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Web Payments Telecon Minutes for 2012-04-17

From: Manu Sporny <msporny@digitalbazaar.com>
Date: Tue, 17 Apr 2012 20:31:05 -0400
Message-ID: <4F8E0B49.3030506@digitalbazaar.com>
To: Web Payments <public-webpayments@w3.org>
Thanks to Dave Longley for scribing! The minutes for today's telecon are
available here:


Full text of the discussion follows for archival purposes at the W3C.


Web Payments Community Group Telecon Minutes for 2012-04-17

    1. IFEX proposal by Payward
    2. MintChip by the Royal Canadian Mint
    3. Potential security vulnerability via HTTPS
    4. PaySwarm Vocabulary
    Manu Sporny
    Dave Longley
    Dave Longley, Manu Sporny, David I. Lehn, Jeff Sayre

Dave Longley is scribing.
Manu Sporny:  on the agenda today -  talk about IFEX, Mintchip,
    potential security vulnerabilities, vocabs, RDFa and JSON-LD
Manu Sporny:  no updates to the agenda? ... ok, let's start with

Topic: IFEX proposal by Payward

Manu Sporny:
Manu Sporny:  I had a long discussion with Walter Stanish who
    works for Payward, they are trying to create a system to do
    payment settlement, which is different from PaySwarm where
    PaySwarm is focused on e-commerce and doing transactions from
    point A to point B, they are concerned with actually moving the
    money (backend transfer), PaySwarm only keeps track of where the
    money *should* be, IFEX moves the money.
Manu Sporny:  IFEX creates an open and decentralized network,
    sort of a parallel to ACH, but more prone to competition, it is
    an open network vs. closed banking network.
Manu Sporny:  the way it works is, say, I need to transfer $100
    to British pounds and put that money into someone else's account
    ... the way I think IFEX works is that you put a bid out there to
    do the transfer and people would compete to complete the transfer
    for you.
Manu Sporny:  you pick the winner, providers compete ... could be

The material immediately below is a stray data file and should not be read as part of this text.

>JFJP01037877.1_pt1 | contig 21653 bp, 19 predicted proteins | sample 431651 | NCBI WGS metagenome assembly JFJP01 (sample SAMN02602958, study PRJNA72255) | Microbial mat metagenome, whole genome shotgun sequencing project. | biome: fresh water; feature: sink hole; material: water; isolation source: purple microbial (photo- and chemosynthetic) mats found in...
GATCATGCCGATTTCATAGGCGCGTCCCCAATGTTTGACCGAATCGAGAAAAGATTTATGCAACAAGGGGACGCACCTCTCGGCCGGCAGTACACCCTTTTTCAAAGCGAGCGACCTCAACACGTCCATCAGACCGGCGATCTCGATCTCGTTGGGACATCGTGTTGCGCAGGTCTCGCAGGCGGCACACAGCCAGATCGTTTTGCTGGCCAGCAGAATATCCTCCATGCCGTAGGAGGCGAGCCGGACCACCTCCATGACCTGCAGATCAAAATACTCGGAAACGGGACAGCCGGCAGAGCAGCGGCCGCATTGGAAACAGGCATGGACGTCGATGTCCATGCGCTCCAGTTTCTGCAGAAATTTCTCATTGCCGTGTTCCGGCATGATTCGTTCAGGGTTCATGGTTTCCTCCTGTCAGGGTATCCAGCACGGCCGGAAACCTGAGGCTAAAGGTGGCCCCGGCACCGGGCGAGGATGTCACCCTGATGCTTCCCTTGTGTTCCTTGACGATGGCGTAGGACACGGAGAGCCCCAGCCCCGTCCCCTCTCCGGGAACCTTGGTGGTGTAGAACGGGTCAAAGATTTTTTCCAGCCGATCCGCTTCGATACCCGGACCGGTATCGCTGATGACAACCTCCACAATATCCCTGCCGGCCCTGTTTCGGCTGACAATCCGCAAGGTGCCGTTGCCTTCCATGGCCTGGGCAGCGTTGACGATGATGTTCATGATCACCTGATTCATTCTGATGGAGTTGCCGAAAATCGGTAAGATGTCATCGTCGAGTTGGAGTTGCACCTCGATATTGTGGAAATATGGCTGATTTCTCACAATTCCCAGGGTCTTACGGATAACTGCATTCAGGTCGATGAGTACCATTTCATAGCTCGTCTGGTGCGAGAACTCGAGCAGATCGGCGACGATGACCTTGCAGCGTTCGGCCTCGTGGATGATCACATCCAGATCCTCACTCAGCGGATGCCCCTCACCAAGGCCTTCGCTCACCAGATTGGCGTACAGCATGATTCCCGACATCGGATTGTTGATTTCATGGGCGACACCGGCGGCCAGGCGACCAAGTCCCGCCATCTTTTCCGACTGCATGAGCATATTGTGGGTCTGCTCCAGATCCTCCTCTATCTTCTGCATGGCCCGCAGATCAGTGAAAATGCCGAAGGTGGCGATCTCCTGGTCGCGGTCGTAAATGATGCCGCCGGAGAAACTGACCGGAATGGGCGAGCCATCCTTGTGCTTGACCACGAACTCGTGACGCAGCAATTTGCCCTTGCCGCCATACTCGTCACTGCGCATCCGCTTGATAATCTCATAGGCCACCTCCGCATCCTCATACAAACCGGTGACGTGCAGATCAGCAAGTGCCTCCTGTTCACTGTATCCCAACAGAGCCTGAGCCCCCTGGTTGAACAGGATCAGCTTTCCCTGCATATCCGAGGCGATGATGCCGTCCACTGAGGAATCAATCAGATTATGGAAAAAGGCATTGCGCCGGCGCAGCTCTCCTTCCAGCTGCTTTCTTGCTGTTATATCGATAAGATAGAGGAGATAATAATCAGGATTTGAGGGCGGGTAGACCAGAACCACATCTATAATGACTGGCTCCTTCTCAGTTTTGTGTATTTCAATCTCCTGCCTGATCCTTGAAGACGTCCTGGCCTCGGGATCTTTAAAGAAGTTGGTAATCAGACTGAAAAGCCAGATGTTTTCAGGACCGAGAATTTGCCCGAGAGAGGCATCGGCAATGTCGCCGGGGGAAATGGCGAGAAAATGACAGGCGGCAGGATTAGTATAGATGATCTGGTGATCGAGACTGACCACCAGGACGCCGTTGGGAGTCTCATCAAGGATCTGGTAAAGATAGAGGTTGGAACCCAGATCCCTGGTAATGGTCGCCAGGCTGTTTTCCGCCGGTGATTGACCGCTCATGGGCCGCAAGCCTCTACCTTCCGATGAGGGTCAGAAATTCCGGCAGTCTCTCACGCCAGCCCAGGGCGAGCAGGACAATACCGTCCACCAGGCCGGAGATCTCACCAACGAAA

used on stock exchanges and they could be done in subseconds -
    very quickly instead of it taking seconds, hours, days, weeks.
Manu Sporny:  it seemed like what Walter was going towards with
    IFEX and what we were doing with webpayments here ... made it
    seem like we can work together, they are trying to do
    settlements, PaySwarm is dealing with e-commerce, sort of the
    front end and tracking money/transfers, and IFEX provides the
    backend for moving the physical money around.
Manu Sporny:  PaySwarm could use a backend of IFEX or ACH
    (whichever works best for customers) to move the actual money in
    the background.
Manu Sporny:  Walter is also talking to some other currency
    folks, but wants to really work with fiat currencies
Manu Sporny:  so that's what we know about IFEX now ... any
    questions about how we work with Walter in the future?
David I. Lehn:  sure, how do we integrate that into what we have
Manu Sporny:  Walter said IFEX would be built into an open source
    server that you install
Manu Sporny:  it would function just like a payment gateway (with
    a merchant account ,etc).
Manu Sporny:  like we would call out to a payment gateway, we
    would similarly call out to the IFEX server instead.
Manu Sporny:  I think they are going to have a software release
    sometime in the near future and we'd deal with the currently
    muddy details at that point.
David I. Lehn:  ok.

Topic: MintChip by the Royal Canadian Mint

Manu Sporny:
Manu Sporny:  Next up is MintChip, the Royal Canadian Mint
    launched this project
Manu Sporny:  so a gov't is getting into more advanced payment
    systems, which is great.
Manu Sporny:  There's a good analysis of MintChip by Pelle here:
David I. Lehn: he has an update too:
Manu Sporny:  He says it may be difficult to scale and there are
    security issues with the physical card.
Manu Sporny:  You always worry about the security and whether or
    not it can survive security attacks once you put it into hardware
    ... always a concern that hardware will be stolen/hacked, etc.
Manu Sporny:  It's a neat way to do offline payments
Manu Sporny:  Different from PaySwarm in that PaySwarm focuses on
    online payments, though PaySwarm can do offline payments by
    deferring a transfer by digitally signing it and then uploading
Manu Sporny:  MintChip is supposed to be fairly anonymous which
    is good news, like cash.
Manu Sporny:  bad news is that if you lose your card it's just